The last major player from the Bosnian conflict took his seat in the Hague, making a throat-slitting motion to Munira Subasic, one of many spectators who have waited almost two decades for justice.
On the first day of a trial that could last three years, Ratko Mladic, the “Butcher of Belgrade”, seemed to enjoy coming face-to-face with family members of some 8,000 Muslims he is accused of murdering in Srebrenica in 1995. Ms Subasic, separated by glass from Mr Mladic, lost 22 relatives, including her three-year-old son, who was shot in the head for crying too loudly. His body has never been found.
Mr Mladic, 70, his hair thinning and donning glasses, gave a thumbs-up sign to his family and supporters as proceedings got underway. He was arrested in Serbia in 2011 after 15 years on the run and faces 11 charges, including genocide. But for Ms Subasic and other relatives of his victims, theirs could be a lengthy wait for justice.
“The public is now accustomed to exceedingly lengthy war crimes trials that often take longer to conclude than the conflicts,” Roger Sahota, a solicitor advocate involved in the prosecution of Liberia’s Charles Taylor, told Channel 4 News. “Mladic’s trial is expected to last at least three years.” (Read Roger Sahota’s full comments: Why do war crime trials drag on longer than the war? )
Nonetheless, human rights advocates believe it has been worth the exhausting delays in bringing Mr Mladic to court.
“His trial should lay to rest the notion that those accused of atrocity crimes can run out the clock on justice,” said Param-Preet Singh, a senior lawyer at Human Rights Watch.
Hague prosecutor Dermot Groome began laying out arguments shortly after 9am, a task expected to last two days. He began by describing victims as “civilians who were targeted for no other reason other than they were of an ethnicity other than Serb”.
“In some locations, this attack rose to the level of genocide,” Mr Groome said. “The world watched in disbelief.”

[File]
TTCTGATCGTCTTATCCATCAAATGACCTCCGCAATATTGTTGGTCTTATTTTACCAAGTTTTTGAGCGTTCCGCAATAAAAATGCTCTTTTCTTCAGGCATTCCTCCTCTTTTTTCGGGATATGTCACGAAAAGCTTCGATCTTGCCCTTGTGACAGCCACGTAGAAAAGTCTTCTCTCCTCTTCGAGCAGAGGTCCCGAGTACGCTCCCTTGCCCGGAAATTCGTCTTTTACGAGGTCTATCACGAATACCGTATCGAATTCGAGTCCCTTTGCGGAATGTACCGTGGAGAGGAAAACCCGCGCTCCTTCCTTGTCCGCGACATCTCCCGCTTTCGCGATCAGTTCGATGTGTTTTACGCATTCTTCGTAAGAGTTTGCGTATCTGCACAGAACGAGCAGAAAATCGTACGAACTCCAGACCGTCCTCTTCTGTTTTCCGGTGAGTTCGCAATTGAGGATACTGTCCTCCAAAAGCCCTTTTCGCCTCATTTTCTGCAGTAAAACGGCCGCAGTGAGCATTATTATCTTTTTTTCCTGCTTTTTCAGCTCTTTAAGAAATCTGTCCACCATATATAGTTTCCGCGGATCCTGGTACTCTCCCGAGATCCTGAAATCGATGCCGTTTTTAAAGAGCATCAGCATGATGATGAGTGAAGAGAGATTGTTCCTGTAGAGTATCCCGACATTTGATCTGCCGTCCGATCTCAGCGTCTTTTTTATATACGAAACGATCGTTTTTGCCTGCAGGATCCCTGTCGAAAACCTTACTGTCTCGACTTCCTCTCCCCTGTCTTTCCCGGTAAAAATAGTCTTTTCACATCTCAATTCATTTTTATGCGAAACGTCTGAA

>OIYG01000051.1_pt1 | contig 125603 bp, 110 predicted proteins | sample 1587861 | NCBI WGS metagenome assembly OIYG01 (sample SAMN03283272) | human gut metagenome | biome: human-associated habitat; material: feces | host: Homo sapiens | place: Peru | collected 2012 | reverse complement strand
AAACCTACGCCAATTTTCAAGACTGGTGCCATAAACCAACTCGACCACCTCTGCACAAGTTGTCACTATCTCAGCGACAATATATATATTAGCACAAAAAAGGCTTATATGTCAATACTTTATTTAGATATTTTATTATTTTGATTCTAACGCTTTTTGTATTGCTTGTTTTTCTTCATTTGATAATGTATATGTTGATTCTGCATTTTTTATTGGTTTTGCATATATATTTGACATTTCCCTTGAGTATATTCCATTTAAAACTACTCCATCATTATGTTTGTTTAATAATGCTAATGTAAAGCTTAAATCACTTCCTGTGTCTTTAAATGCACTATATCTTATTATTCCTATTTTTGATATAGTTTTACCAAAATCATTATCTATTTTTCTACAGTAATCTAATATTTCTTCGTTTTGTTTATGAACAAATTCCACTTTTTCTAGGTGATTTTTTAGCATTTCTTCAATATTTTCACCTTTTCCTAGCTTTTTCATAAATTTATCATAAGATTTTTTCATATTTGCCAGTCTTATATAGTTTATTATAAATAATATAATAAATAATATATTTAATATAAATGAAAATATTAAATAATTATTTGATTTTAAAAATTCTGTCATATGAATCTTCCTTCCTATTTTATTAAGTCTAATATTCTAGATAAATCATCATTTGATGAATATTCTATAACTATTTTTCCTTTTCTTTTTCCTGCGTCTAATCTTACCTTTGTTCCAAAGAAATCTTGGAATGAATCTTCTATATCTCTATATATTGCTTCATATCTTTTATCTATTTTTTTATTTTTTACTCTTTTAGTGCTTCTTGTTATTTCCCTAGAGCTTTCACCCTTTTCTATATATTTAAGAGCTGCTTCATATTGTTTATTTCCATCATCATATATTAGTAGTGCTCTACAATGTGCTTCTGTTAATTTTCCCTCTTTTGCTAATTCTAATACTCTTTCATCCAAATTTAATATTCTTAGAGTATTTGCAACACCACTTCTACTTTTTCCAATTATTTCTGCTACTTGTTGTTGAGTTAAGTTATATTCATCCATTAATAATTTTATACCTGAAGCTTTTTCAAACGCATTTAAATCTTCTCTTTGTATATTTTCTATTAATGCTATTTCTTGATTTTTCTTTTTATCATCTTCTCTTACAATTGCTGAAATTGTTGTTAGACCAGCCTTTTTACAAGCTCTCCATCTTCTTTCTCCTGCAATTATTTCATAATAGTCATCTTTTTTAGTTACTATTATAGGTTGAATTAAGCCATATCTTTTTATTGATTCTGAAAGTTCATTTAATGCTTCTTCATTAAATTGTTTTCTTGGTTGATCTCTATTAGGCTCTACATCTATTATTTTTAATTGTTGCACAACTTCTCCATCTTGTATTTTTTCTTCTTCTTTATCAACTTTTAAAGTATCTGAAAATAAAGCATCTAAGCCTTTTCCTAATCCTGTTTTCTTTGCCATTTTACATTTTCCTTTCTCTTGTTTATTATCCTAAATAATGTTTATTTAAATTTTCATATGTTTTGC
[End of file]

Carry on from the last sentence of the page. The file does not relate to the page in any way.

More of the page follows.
Mr Mladic has already described his position in outbursts during the initial proceedings in 2011, calling his actions “acts of war” in defence of the state. He refused to enter a plea to the 11 charges of genocide, crimes against humanity and war crimes.
“I am defending my country and people, not Ratko Mladic,” he said, railing against the charges, the court and the time frame given to prepare his defence.
An urgent motion on Tuesday complaining of the alleged bias of the Dutch judge was dismissed by the president of the Yugoslav war crimes tribunal. His lawyers accused Judge Alphons Orie of bias in charges linked to the 1995 Srebrenica massacre, involving Dutch UN peacekeepers accused of not acting to prevent the slaying by Serb forces of thousands of Muslim men.
Mr Mladic’s lawyers were still hoping late on Tuesday to get a six-month delay, claiming they had not had time to prepare their defence because prosecutors did not properly disclose all evidence. The plea was rejected.
Mr Mladic faces two counts of genocide that allege he orchestrated atrocities by Serb fighters throughout the 1992-95 Bosnian War. He faces a maximum sentence of life imprisonment if convicted. He is being tried as an individual, charged for joint criminal enterprises and individual ones.
One of the three judges presiding over the case, German Christoph Flugge, was removed from judges enlisted to preside over the case of former Bosnian Serb President Radovan Karadzic after comments to a magazine about the distinction between genocide and mass killing.
“Why do we have to draw this distinction in the first place? Does it make it more or less unjust when a group of people is killed, not for national, ethnic, racist or religious reasons, as regulated in our statute, but merely because these people all happened to be in a certain location?” he said.
Controversially, he has now been appointed to the Mladic case and will hear the testimony of the former commander of the Bosnian Serb army and more than 150 witnesses who will testify in proceedings certain to provoke memories and tears.